A Language Nobody Knows
G.V. Krishnan
INDIAN AND BRITISH ENGLISH: A HANDBOOK OF USAGE AND PRO­NUNCIATION by Paroo Nibalani Oxford University Press, New Delhi, 1979, 260 pp., 40.00
Sept-Oct 1979, volume 4, No 2

Harold Ross of New Yorker once asked James Thurber if he knew English. Thurber thought that Ross meant French or a foreign language. Ross repeated: ‘Do you know English?’ When Thurber said he did, Ross replied: ‘Goddamn it, nobody knows English.’

The Hungarian-born George Mikes also thought he knew English fairly well before he went to England. Amazingly he found that Budapest English with which he could get along in Budapest was quite different from London English. English, unlike Chinese, Swahili or Bhojpuri, is a language you can learn almost anywhere—Lucknow, Lagos or Los Angeles. It is just that you may have to unlearn it if you go to London or want to write for the New Statesman. If you do it well you may even become a noted writer. Mikes unlearned his English so well that he could take the mikey out of Englishmen.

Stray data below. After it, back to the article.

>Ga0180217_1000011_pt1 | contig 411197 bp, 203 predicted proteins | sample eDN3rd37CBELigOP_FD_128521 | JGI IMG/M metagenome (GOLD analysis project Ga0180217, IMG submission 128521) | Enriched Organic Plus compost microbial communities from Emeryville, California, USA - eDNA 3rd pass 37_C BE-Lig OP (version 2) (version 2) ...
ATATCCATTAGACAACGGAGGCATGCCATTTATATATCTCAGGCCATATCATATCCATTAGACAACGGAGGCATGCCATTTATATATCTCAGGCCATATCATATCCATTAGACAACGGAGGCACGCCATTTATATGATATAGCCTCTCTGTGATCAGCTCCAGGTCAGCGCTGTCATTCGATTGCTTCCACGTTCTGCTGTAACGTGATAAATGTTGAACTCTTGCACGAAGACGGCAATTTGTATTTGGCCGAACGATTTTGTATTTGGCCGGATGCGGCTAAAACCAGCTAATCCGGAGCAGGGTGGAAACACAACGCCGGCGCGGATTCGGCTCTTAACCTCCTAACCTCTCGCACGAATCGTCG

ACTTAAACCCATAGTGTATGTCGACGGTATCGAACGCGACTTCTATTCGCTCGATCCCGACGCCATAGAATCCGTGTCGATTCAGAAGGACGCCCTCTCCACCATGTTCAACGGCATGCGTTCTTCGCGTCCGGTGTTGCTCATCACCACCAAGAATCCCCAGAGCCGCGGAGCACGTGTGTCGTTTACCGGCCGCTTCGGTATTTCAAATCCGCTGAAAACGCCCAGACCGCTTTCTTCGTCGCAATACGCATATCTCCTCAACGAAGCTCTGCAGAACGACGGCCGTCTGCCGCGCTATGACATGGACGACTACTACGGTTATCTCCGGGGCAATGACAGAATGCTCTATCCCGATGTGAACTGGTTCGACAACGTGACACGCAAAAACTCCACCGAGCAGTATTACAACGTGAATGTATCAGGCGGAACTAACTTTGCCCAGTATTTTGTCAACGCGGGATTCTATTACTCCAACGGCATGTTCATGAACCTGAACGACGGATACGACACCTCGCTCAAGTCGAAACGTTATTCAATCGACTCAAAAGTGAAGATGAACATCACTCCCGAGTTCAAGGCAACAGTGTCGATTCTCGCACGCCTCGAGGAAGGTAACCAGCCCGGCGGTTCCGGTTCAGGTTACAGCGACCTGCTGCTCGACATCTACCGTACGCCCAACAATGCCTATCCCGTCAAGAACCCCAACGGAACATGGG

Incidentally, the English expression ‘taking the mikey out of’ is supposed to derive from careless Eng­lish pronunciation of ‘Mikes’, which is pronounced ‘mikesh’ in Hungarian. The English language seems to thrive on poor pronunciation notably by Englishmen.

Continue reading this review